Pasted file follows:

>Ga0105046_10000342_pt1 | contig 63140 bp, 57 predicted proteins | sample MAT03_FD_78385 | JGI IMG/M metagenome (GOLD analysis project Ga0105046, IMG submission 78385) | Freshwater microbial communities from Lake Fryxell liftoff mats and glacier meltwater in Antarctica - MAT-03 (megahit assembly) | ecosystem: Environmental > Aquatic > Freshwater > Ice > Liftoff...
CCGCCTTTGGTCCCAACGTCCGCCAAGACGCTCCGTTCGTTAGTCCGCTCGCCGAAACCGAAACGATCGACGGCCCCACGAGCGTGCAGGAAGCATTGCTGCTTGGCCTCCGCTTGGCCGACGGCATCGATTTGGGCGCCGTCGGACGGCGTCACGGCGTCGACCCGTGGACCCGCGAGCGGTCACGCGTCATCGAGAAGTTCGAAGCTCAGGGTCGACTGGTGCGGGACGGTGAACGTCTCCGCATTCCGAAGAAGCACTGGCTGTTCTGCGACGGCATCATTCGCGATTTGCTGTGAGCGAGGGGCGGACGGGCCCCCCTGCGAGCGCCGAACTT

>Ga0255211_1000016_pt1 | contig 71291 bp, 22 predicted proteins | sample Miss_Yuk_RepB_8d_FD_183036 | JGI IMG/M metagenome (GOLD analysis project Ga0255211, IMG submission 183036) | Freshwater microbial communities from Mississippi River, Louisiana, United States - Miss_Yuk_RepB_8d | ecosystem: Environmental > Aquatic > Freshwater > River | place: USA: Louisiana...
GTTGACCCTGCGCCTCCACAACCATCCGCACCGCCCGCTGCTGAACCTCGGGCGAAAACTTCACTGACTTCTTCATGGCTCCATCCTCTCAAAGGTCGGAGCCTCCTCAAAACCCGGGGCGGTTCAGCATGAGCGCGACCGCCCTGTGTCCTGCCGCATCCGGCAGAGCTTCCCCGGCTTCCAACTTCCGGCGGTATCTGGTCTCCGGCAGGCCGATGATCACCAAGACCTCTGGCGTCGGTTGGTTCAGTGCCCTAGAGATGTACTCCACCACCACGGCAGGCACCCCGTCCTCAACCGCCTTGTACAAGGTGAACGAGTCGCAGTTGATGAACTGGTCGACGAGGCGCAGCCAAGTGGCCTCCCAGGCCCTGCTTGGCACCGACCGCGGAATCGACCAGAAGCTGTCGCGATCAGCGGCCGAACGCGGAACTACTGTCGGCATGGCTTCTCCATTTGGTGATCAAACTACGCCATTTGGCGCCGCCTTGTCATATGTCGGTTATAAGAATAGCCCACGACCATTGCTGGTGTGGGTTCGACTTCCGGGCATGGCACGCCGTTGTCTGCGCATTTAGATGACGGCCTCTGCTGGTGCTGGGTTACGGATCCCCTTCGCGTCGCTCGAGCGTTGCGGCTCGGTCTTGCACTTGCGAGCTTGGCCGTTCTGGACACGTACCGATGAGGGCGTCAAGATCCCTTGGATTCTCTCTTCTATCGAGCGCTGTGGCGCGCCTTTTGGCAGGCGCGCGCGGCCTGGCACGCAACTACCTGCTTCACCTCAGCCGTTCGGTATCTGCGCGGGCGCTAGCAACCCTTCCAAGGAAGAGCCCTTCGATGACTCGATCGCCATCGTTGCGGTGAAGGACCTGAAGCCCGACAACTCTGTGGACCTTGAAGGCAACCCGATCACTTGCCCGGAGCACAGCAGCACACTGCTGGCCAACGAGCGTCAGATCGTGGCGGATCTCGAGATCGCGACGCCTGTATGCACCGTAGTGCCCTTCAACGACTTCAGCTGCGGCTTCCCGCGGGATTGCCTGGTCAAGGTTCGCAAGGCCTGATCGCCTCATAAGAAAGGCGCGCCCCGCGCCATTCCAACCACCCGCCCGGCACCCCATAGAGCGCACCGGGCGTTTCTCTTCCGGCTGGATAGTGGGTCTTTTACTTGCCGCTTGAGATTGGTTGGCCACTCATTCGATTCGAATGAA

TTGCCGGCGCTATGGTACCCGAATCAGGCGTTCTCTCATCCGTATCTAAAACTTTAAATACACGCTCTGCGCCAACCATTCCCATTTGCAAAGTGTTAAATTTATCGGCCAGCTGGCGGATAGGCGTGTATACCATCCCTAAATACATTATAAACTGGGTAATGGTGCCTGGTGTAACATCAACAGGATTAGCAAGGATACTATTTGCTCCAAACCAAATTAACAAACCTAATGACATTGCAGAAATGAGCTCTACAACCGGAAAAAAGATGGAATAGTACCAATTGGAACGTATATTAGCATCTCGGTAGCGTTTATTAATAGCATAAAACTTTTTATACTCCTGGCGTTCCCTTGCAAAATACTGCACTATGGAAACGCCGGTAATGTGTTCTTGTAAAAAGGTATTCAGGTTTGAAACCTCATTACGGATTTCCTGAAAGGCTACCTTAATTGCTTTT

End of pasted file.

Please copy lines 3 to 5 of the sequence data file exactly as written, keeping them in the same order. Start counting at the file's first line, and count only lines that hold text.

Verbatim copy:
>Ga0255211_1000016_pt1 | contig 71291 bp, 22 predicted proteins | sample Miss_Yuk_RepB_8d_FD_183036 | JGI IMG/M metagenome (GOLD analysis project Ga0255211, IMG submission 183036) | Freshwater microbial communities from Mississippi River, Louisiana, United States - Miss_Yuk_RepB_8d | ecosystem: Environmental > Aquatic > Freshwater > River | place: USA: Louisiana...
GTTGACCCTGCGCCTCCACAACCATCCGCACCGCCCGCTGCTGAACCTCGGGCGAAAACTTCACTGACTTCTTCATGGCTCCATCCTCTCAAAGGTCGGAGCCTCCTCAAAACCCGGGGCGGTTCAGCATGAGCGCGACCGCCCTGTGTCCTGCCGCATCCGGCAGAGCTTCCCCGGCTTCCAACTTCCGGCGGTATCTGGTCTCCGGCAGGCCGATGATCACCAAGACCTCTGGCGTCGGTTGGTTCAGTGCCCTAGAGATGTACTCCACCACCACGGCAGGCACCCCGTCCTCAACCGCCTTGTACAAGGTGAACGAGTCGCAGTTGATGAACTGGTCGACGAGGCGCAGCCAAGTGGCCTCCCAGGCCCTGCTTGGCACCGACCGCGGAATCGACCAGAAGCTGTCGCGATCAGCGGCCGAACGCGGAACTACTGTCGGCATGGCTTCTCCATTTGGTGATCAAACTACGCCATTTGGCGCCGCCTTGTCATATGTCGGTTATAAGAATAGCCCACGACCATTGCTGGTGTGGGTTCGACTTCCGGGCATGGCACGCCGTTGTCTGCGCATTTAGATGACGGCCTCTGCTGGTGCTGGGTTACGGATCCCCTTCGCGTCGCTCGAGCGTTGCGGCTCGGTCTTGCACTTGCGAGCTTGGCCGTTCTGGACACGTACCGATGAGGGCGTCAAGATCCCTTGGATTCTCTCTTCTATCGAGCGCTGTGGCGCGCCTTTTGGCAGGCGCGCGCGGCCTGGCACGCAACTACCTGCTTCACCTCAGCCGTTCGGTATCTGCGCGGGCGCTAGCAACCCTTCCAAGGAAGAGCCCTTCGATGACTCGATCGCCATCGTTGCGGTGAAGGACCTGAAGCCCGACAACTCTGTGGACCTTGAAGGCAACCCGATCACTTGCCCGGAGCACAGCAGCACACTGCTGGCCAACGAGCGTCAGATCGTGGCGGATCTCGAGATCGCGACGCCTGTATGCACCGTAGTGCCCTTCAACGACTTCAGCTGCGGCTTCCCGCGGGATTGCCTGGTCAAGGTTCGCAAGGCCTGATCGCCTCATAAGAAAGGCGCGCCCCGCGCCATTCCAACCACCCGCCCGGCACCCCATAGAGCGCACCGGGCGTTTCTCTTCCGGCTGGATAGTGGGTCTTTTACTTGCCGCTTGAGATTGGTTGGCCACTCATTCGATTCGAATGAA

TTGCCGGCGCTATGGTACCCGAATCAGGCGTTCTCTCATCCGTATCTAAAACTTTAAATACACGCTCTGCGCCAACCATTCCCATTTGCAAAGTGTTAAATTTATCGGCCAGCTGGCGGATAGGCGTGTATACCATCCCTAAATACATTATAAACTGGGTAATGGTGCCTGGTGTAACATCAACAGGATTAGCAAGGATACTATTTGCTCCAAACCAAATTAACAAACCTAATGACATTGCAGAAATGAGCTCTACAACCGGAAAAAAGATGGAATAGTACCAATTGGAACGTATATTAGCATCTCGGTAGCGTTTATTAATAGCATAAAACTTTTTATACTCCTGGCGTTCCCTTGCAAAATACTGCACTATGGAAACGCCGGTAATGTGTTCTTGTAAAAAGGTATTCAGGTTTGAAACCTCATTACGGATTTCCTGAAAGGCTACCTTAATTGCTTTT